By REBECCA MARSTON/Montana State News
Sporting an oversized beard and worn-in outdoor clothing, Steve Gehman looks like the iconic Montana mountain man – someone who could start a fire with sticks or catch a fish with his bare hands. However, this Pennsylvania-born college graduate came to the western wilderness to pursue biology, specifically, wildlife tracking.
“There’s a feeling here when you’re in the backcountry, that you don’t get in other places – places that don’t have grizzly bears, or don’t have wolverines, or don’t have wolves,” Gehman said. “That wildness I’ve really connected with and value as a part of my experiences here.”
For the past two decades, Gehman and his wife, Betsy Robinson, have been studying elusive carnivorous species in the Northern Rockies, primarily wolverines, lynx and ﬁshers.
“I’ve always loved wildlife, and being able to both study it and share it with people is a combination I really enjoy,” Gehman said, sipping coffee out of a sturdy travel mug.
During their work in the Northern Rockies, Gehman and Robinson realized that the Forest Service – which manages the majority of national wilderness areas in the state – lacks the resources to invest in certain types of research. No methods existed to track and study the rare predators that roam the region. This spurred the pair to found their non-proﬁt organization Wild Things Unlimited.
“We decided to give it a try, with a lot of help from friends we got the legal part of it done and the paperwork part of it and we were on our way,” Gehman said.
While ﬁnding cost-effective ways to conduct their research with Wild Things Unlimited, the husband-and-wife team adopted only methods that ﬁt their philosophy of handling animals non-invasively, minimizing intrusion into the lives of the wildlife they study.
“Just the act of capturing the animal is extremely traumatic, as you can imagine. They’re basically ﬁghting for their life every time you chase them down or put them in a trap, and injuries occur,” Gehman said.
Instead of capturing animals and fitting them with radio collars, Gehman and Robinson instead rely on their own tracking prowess in the ﬁeld. Once they discover an interesting set of prints they follow them, hoping to ﬁnd an abandoned feed site, bedding or scat.
“As technology has come along there’s great new methods, like DNA sampling. Fifteen years ago, that wasn’t even possible, but now if we can collect hairs and scats we can identify individuals,” Gehman said.
The pair made the unprecedented discovery that wolverines – once thought to be strictly solitary animals – sometimes travel together. Distinguishing individual wolverines from one another is essential to count how many of them are living in the same area and to observe if they interact with one another.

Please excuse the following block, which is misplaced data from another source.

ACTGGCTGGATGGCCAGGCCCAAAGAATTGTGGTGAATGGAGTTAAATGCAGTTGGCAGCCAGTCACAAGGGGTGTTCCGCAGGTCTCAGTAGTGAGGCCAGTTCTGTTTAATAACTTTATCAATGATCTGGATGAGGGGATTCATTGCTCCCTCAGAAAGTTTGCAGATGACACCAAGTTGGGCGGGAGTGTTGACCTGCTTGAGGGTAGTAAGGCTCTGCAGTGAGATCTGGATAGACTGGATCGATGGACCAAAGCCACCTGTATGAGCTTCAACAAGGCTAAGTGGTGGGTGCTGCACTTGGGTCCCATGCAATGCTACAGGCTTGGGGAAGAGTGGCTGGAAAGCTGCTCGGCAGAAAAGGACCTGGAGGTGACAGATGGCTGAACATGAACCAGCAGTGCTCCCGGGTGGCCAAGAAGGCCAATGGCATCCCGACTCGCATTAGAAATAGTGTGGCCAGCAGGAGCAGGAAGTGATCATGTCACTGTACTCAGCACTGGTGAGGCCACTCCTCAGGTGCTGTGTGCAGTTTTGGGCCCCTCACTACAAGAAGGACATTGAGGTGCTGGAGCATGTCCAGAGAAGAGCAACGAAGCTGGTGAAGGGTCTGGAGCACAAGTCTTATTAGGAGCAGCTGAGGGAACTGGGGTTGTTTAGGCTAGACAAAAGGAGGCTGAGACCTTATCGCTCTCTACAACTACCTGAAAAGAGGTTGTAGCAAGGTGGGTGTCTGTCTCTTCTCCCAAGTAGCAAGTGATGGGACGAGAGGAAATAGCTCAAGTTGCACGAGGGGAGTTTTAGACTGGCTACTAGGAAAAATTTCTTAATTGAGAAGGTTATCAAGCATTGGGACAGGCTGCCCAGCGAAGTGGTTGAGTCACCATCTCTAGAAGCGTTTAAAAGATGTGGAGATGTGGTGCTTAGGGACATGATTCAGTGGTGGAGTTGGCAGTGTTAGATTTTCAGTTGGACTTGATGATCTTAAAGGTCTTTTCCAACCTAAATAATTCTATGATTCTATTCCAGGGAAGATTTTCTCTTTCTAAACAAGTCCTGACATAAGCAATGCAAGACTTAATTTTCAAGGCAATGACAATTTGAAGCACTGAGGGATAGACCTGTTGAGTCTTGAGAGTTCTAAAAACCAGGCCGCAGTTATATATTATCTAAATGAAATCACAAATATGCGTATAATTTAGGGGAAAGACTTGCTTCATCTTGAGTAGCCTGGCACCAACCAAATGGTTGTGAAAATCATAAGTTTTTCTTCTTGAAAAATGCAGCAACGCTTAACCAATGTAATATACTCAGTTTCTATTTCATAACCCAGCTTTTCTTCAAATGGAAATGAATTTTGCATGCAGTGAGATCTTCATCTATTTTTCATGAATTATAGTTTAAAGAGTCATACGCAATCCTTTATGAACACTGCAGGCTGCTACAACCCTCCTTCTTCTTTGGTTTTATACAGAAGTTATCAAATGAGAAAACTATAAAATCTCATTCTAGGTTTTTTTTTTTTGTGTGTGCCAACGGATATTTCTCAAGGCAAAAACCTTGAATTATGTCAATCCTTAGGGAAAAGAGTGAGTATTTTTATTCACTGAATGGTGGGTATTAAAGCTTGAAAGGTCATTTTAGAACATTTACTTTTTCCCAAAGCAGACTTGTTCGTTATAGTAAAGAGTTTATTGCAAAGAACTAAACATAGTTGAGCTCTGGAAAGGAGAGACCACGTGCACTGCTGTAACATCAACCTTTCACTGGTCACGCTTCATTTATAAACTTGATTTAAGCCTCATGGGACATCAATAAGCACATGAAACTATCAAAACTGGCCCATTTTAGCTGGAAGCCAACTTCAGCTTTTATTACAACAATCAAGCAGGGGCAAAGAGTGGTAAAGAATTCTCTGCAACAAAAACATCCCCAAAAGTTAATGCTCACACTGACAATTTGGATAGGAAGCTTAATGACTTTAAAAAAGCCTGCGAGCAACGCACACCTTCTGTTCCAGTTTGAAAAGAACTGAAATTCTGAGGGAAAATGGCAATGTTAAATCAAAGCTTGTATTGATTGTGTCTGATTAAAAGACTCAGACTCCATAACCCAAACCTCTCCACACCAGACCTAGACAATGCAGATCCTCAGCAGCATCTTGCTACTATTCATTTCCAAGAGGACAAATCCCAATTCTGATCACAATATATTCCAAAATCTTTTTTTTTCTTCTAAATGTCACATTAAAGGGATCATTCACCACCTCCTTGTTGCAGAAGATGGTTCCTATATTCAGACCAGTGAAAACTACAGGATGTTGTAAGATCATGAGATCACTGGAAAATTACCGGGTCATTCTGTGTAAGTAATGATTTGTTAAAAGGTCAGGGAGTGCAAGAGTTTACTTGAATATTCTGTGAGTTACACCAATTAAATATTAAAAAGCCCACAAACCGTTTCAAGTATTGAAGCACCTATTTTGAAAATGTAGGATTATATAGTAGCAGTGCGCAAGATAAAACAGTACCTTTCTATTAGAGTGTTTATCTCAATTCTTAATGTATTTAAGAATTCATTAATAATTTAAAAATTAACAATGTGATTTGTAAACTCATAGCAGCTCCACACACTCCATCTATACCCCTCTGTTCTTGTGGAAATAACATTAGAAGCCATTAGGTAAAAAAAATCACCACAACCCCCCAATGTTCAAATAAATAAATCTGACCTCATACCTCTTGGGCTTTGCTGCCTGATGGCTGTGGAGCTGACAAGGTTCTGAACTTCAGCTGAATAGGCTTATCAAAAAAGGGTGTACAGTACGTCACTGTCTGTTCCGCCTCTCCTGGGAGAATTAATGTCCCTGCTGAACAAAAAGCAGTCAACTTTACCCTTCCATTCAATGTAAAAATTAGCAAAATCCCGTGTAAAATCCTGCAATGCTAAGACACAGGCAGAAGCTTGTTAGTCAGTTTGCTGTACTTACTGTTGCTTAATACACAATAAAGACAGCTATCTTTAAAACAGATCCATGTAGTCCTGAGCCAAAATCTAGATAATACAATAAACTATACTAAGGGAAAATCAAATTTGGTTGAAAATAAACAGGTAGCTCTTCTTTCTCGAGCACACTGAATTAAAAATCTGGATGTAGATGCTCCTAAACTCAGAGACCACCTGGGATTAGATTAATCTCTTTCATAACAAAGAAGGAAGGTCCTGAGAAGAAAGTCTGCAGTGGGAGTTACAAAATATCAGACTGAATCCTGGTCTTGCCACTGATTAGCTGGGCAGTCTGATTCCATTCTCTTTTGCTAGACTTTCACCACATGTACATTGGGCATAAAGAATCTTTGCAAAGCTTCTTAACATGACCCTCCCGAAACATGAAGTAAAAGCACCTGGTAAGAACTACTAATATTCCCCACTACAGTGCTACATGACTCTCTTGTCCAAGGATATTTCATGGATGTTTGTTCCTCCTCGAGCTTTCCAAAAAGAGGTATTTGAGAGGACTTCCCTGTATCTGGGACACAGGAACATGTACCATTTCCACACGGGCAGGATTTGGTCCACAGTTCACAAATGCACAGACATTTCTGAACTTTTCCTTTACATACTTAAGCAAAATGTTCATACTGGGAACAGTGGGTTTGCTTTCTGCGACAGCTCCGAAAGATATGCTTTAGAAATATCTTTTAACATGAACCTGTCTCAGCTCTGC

That’s where the technology comes in. In addition to DNA sampling, Gehman and Robinson use the latest GPS software to watch how and where these mysterious animals move. This also enables them to avoid the use of expensive radio collars and tedious airplane surveillance.
Last year, Gehman encouraged the public to join him and his colleagues on guided hikes to learn more about wildlife tracking and the conservation of animals in the Northern Rockies. The event was a success, and was later dubbed “citizen science.”
“It wasn’t really our initiative, but we got pulled into it willingly and have since embraced it,” Gehman said. “For me, it’s about helping people connect with nature, make their own connections and helping them to move along their personal journeys of discovery, more than anything else. But it’s also a potential to help with data collection, and that part of it has come a little bit slower over time.”
Gehman said that citizen science helps to enhance public appreciation of public lands and is also a great tool for crowdsourcing data collection in the wild that assists in the conservation of wolverines and other similar animals.
By alerting Gehman and his colleagues to locations of the animals over time, citizen science members help to map out the state of forest ecosystems. With more trained eyes on the ground, Gehman said he has a better idea of what animals are out there and how many, which factors into important environmental policy decisions for the state.
“That’s something I really like to stress to people right here in Bozeman: the fact that we have these animals right here in our backyards. I try to get people to realize that that’s really unique and really special, and we need to take some responsibility and try to make sure that they persist through time,” Gehman said.
When he isn’t busy tracking lynx or wolverines, Gehman still can be found outdoors hiking, backcountry skiing, canoeing with his dogs and taking advantage of everything vast Montana wilderness has to offer.
– Edited by Kaylee Walden